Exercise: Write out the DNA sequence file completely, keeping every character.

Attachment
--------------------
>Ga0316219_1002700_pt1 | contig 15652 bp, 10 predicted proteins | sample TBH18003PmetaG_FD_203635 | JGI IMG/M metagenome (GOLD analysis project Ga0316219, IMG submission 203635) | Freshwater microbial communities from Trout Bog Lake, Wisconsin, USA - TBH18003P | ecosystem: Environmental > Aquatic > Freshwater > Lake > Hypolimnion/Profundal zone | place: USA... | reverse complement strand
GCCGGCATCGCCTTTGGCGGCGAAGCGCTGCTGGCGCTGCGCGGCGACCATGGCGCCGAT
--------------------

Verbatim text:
>Ga0316219_1002700_pt1 | contig 15652 bp, 10 predicted proteins | sample TBH18003PmetaG_FD_203635 | JGI IMG/M metagenome (GOLD analysis project Ga0316219, IMG submission 203635) | Freshwater microbial communities from Trout Bog Lake, Wisconsin, USA - TBH18003P | ecosystem: Environmental > Aquatic > Freshwater > Lake > Hypolimnion/Profundal zone | place: USA... | reverse complement strand
GCCGGCATCGCCTTTGGCGGCGAAGCGCTGCTGGCGCTGCGCGGCGACCATGGCGCCGAT